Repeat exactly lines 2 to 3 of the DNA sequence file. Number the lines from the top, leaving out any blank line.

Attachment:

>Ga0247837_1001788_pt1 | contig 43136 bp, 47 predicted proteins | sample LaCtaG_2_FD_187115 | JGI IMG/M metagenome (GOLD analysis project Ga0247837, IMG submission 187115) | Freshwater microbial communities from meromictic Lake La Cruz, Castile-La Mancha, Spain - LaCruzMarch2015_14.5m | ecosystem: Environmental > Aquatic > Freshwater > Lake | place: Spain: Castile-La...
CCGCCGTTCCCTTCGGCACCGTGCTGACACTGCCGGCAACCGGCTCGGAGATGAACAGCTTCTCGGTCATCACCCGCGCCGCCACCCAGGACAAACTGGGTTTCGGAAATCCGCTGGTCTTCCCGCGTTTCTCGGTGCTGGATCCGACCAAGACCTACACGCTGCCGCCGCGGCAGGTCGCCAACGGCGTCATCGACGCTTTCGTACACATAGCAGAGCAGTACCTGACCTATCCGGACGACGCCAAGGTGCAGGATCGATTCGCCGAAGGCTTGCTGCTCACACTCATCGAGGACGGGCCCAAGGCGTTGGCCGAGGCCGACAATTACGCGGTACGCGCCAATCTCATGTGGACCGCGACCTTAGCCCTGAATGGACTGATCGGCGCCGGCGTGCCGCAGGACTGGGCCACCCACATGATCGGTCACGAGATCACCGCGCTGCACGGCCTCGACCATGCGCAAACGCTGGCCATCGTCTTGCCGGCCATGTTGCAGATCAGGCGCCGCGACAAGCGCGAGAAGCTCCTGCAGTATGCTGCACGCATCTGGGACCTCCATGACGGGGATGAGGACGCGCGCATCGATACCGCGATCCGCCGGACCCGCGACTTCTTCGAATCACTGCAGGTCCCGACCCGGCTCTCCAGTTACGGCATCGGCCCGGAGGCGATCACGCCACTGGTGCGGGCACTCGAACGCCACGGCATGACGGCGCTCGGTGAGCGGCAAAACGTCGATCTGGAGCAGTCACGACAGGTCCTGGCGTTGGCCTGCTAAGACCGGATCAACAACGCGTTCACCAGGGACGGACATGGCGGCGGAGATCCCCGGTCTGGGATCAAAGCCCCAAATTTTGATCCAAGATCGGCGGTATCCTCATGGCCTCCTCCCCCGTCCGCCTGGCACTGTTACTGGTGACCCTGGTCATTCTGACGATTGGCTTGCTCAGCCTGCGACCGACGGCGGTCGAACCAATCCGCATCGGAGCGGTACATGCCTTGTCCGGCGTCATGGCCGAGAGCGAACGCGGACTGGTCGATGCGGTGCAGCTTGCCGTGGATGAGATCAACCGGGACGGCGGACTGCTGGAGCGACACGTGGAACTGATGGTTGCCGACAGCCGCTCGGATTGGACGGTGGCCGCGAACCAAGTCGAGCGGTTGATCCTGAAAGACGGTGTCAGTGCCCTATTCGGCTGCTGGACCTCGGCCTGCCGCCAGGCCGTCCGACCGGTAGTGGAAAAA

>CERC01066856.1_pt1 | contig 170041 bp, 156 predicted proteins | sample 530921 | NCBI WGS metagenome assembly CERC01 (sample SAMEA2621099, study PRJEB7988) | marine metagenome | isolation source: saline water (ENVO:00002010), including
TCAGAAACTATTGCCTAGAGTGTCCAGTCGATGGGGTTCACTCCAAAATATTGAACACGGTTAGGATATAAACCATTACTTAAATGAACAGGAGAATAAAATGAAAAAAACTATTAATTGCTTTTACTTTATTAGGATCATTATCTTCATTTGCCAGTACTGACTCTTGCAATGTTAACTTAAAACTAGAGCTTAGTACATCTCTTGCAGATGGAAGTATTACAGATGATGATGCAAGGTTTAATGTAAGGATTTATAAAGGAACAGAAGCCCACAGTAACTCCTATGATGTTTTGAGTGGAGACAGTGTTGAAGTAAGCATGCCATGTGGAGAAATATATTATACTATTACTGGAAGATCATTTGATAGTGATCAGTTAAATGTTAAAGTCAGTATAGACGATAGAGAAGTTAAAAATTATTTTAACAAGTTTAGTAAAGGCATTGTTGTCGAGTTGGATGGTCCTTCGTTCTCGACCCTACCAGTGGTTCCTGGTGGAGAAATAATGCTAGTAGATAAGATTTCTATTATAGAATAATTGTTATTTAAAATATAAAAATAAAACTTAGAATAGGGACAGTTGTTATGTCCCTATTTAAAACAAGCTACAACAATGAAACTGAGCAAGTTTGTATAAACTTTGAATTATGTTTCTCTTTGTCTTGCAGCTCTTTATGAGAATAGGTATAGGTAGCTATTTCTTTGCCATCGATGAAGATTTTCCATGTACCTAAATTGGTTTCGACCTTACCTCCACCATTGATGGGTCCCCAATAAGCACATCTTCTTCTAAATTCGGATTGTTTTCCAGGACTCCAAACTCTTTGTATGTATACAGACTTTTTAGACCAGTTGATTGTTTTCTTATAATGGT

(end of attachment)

CCGCCGTTCCCTTCGGCACCGTGCTGACACTGCCGGCAACCGGCTCGGAGATGAACAGCTTCTCGGTCATCACCCGCGCCGCCACCCAGGACAAACTGGGTTTCGGAAATCCGCTGGTCTTCCCGCGTTTCTCGGTGCTGGATCCGACCAAGACCTACACGCTGCCGCCGCGGCAGGTCGCCAACGGCGTCATCGACGCTTTCGTACACATAGCAGAGCAGTACCTGACCTATCCGGACGACGCCAAGGTGCAGGATCGATTCGCCGAAGGCTTGCTGCTCACACTCATCGAGGACGGGCCCAAGGCGTTGGCCGAGGCCGACAATTACGCGGTACGCGCCAATCTCATGTGGACCGCGACCTTAGCCCTGAATGGACTGATCGGCGCCGGCGTGCCGCAGGACTGGGCCACCCACATGATCGGTCACGAGATCACCGCGCTGCACGGCCTCGACCATGCGCAAACGCTGGCCATCGTCTTGCCGGCCATGTTGCAGATCAGGCGCCGCGACAAGCGCGAGAAGCTCCTGCAGTATGCTGCACGCATCTGGGACCTCCATGACGGGGATGAGGACGCGCGCATCGATACCGCGATCCGCCGGACCCGCGACTTCTTCGAATCACTGCAGGTCCCGACCCGGCTCTCCAGTTACGGCATCGGCCCGGAGGCGATCACGCCACTGGTGCGGGCACTCGAACGCCACGGCATGACGGCGCTCGGTGAGCGGCAAAACGTCGATCTGGAGCAGTCACGACAGGTCCTGGCGTTGGCCTGCTAAGACCGGATCAACAACGCGTTCACCAGGGACGGACATGGCGGCGGAGATCCCCGGTCTGGGATCAAAGCCCCAAATTTTGATCCAAGATCGGCGGTATCCTCATGGCCTCCTCCCCCGTCCGCCTGGCACTGTTACTGGTGACCCTGGTCATTCTGACGATTGGCTTGCTCAGCCTGCGACCGACGGCGGTCGAACCAATCCGCATCGGAGCGGTACATGCCTTGTCCGGCGTCATGGCCGAGAGCGAACGCGGACTGGTCGATGCGGTGCAGCTTGCCGTGGATGAGATCAACCGGGACGGCGGACTGCTGGAGCGACACGTGGAACTGATGGTTGCCGACAGCCGCTCGGATTGGACGGTGGCCGCGAACCAAGTCGAGCGGTTGATCCTGAAAGACGGTGTCAGTGCCCTATTCGGCTGCTGGACCTCGGCCTGCCGCCAGGCCGTCCGACCGGTAGTGGAAAAA

>CERC01066856.1_pt1 | contig 170041 bp, 156 predicted proteins | sample 530921 | NCBI WGS metagenome assembly CERC01 (sample SAMEA2621099, study PRJEB7988) | marine metagenome | isolation source: saline water (ENVO:00002010), including